Operation Bobcat in full swing in eastern Kentucky

Published 10:32 am Tuesday, June 19, 2018

BEATTYVILLE, Ky. — Members of the Air National Guard and U.S. Navy Reserve stood up four health-care clinics Thursday in Breathitt, Estill, Lee and Owsley Counties to offer no-cost medical, dental and optometry care to residents of eastern Kentucky.

The clinics opened to the general public Friday according to U.S. Air Force Lt. Col. Amy Mundell, a medical administrative officer in the Kentucky Air National Guard, which is serving as the lead military unit for the mission, called Operation Bobcat.

Non-emergent medical care, sports physicals; dental exams, extractions and fillings; optical exams; and single-prescription eye glasses will be offered to anyone ages 2 and up. Insurance and ID are not required to receive care, which will be provided on a first-come, first-served walk-in basis.

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While Operation Bobcat offers tremendous benefits to the state, the program also provides essential expeditionary training for military health-care troops, explained Mundell, the mission’s officer in charge.

“Programs like this are designed to give our troops the opportunity to deploy to a remote site and set up clinics under field conditions, much like we would when responding to a real-world natural disaster, contingency operation or war-time tasking.

“This is the kind of training we can’t accomplish at our home units, so deploying to a location like eastern Kentucky allows us to sharpen our combat-support skills while also serving the people of the Commonwealth.”

Indeed, Operation Bobcat is a substantial logistical undertaking. More than 215 Air National Guardsmen and Sailors arrived at the four sites earlier this week, at which point they immediately began setting up clinics at Breathitt, Estill, Lee and Owsley County High Schools in Jackson, Irvine, Beattyville and Booneville, respectively.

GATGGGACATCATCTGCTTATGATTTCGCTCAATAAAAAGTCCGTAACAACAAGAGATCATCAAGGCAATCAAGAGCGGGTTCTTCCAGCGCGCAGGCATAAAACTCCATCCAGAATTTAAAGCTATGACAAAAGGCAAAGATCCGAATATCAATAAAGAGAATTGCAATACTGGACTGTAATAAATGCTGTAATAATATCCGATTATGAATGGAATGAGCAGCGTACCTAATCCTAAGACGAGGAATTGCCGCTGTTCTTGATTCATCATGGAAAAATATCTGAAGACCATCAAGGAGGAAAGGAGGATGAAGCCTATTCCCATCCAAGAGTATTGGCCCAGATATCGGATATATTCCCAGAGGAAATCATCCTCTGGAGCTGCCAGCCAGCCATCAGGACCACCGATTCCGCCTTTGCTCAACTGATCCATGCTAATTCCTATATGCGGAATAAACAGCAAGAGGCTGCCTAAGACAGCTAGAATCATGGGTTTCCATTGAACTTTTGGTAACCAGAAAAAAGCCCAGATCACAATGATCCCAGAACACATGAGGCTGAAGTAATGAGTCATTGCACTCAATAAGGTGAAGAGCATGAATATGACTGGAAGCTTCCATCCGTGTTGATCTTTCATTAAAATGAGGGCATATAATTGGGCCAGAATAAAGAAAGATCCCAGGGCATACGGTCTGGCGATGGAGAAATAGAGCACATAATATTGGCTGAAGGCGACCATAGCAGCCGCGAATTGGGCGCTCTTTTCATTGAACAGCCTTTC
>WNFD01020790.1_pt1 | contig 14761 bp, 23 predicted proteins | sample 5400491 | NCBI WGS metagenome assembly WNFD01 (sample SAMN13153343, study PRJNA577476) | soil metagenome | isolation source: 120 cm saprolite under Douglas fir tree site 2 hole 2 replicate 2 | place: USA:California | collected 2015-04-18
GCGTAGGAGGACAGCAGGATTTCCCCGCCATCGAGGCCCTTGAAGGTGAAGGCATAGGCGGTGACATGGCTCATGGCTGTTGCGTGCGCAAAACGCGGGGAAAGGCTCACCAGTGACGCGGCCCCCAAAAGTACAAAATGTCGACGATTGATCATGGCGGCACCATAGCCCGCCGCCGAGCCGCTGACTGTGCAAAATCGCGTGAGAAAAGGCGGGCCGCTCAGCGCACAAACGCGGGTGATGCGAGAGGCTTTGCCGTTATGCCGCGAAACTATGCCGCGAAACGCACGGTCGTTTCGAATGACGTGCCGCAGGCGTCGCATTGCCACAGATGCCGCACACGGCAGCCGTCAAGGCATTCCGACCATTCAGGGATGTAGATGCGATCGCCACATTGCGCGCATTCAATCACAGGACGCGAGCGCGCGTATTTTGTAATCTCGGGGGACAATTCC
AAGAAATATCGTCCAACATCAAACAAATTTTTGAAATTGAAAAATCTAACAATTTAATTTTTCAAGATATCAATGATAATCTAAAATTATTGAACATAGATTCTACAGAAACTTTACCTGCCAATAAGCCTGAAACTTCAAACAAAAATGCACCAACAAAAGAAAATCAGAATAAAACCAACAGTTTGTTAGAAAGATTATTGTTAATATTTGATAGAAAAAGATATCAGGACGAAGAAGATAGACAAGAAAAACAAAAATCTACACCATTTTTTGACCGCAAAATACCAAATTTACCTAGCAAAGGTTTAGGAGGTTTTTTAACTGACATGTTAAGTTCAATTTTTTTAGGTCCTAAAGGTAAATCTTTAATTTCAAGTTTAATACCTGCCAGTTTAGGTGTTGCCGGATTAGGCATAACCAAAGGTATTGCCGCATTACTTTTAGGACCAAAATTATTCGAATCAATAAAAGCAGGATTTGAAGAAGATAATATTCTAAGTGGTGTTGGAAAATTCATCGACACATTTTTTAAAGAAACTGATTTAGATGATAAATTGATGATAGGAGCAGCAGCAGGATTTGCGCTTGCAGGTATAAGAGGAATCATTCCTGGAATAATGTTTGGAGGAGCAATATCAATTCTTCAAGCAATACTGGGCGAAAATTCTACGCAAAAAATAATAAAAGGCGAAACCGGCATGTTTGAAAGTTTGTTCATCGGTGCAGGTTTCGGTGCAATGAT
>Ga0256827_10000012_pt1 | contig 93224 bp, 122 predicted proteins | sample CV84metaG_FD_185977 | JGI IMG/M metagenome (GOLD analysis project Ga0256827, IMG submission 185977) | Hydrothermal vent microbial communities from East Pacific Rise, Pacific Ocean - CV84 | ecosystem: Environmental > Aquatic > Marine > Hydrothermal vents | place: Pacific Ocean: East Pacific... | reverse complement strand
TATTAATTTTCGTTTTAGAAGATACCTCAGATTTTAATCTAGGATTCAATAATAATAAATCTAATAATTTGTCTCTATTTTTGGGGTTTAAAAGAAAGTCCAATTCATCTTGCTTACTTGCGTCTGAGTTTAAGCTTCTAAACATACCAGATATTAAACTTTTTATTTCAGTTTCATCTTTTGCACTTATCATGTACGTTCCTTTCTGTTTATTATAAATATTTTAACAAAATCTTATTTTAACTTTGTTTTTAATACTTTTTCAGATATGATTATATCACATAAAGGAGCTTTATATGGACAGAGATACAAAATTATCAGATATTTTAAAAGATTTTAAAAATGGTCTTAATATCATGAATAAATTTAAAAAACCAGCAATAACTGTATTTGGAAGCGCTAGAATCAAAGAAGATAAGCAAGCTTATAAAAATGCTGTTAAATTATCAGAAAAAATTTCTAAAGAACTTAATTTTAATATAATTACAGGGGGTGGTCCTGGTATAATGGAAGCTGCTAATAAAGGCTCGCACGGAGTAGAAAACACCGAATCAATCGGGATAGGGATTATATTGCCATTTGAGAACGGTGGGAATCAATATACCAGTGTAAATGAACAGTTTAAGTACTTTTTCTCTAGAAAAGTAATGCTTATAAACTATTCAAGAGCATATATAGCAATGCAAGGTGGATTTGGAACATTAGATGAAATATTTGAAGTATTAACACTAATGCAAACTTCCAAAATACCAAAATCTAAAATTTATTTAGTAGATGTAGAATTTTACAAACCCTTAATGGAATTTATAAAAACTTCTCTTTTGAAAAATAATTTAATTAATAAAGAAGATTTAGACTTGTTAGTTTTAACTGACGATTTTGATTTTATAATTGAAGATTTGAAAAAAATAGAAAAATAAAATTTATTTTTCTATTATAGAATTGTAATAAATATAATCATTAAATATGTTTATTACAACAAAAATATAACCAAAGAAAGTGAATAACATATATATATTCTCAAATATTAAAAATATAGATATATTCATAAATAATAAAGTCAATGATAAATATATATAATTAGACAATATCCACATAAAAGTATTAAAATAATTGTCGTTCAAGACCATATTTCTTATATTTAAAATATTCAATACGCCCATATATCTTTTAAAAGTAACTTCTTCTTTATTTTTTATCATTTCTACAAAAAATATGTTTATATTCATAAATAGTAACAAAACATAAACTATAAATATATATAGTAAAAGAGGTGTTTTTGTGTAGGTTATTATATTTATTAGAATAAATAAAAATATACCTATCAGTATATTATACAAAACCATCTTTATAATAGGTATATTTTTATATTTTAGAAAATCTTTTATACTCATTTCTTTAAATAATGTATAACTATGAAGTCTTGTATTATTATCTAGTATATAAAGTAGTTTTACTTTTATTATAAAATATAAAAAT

Those clinics required the shipment, reception and employment of more than 30 tons of medical gear and support equipment, including satellite communications networks, Internet capability and telephone access. The team even brought its own food services, which will serve more than 8,000 meals through the end of the mission.

“There is absolutely no substitute for the kind of training our providers receive in logistics and field operations during missions like Operation Bobcat,” said U.S. Navy Cmdr. Walter Schratz, a dentist and the mission’s assistant officer in charge. “It is absolutely the gold standard in medical readiness training.”

In fact, Operation Bobcat is supported by the Innovative Readiness Training Program, a Department of Defense initiative designed to enhance military skills while providing lasting benefits to the civilian community.

That sense of service is one of the more rewarding aspects of IRT missions, Schratz added.

“The opportunity to provide care to an underserved community can be a life-changing event for our practitioners,” Schratz said. “Many patients can’t afford necessary treatment, especially for dental care, and it’s extremely rewarding for us to be able to meet that need. I became a dentist because I want to help people. This mission does exactly that.”

Operation Bobcat is co-sponsored by the Kentucky Department for Local Government, charged by Gov. Matt Bevin to provide assistance to local governments. The agency is working closely with communities and local leadership to host participating troops and provide logistical and programmatic support, said DLG Commissioner Sandra K. Dunahoo.

DLG also plans to host a resource center that will offer information on wellness, nutrition and immunizations, among other health topics.

The Kentucky Air National Guard led a similar effort in western Kentucky in 2016 that offered care to more than 4,000 residents, providing 13,000 medical, dental and optometry procedures with an economic impact of $1.5 million. That team also provided 1,800 pairs of prescription eyeglasses and $20,000 worth of medications free of charge.

The four clinics will be open through June 24. Hours are 8 a.m. to 4 p.m., through Saturday, and noon to 4 p.m. on Sunday. Locations are Lee County High School in Beattyville; Owsley County High School in Booneville; Estill County High School in Irvine; and Breathitt County High School in Jackson. Patients will be accepted on a first-come, first-served walk-in basis. The clinics are open to anyone, ages 2 through adult, regardless of place of residence. No insurance is required, and an ID is not necessary to receive care.

For the latest updates, visit www.facebook.com/OperationBobcatIRT.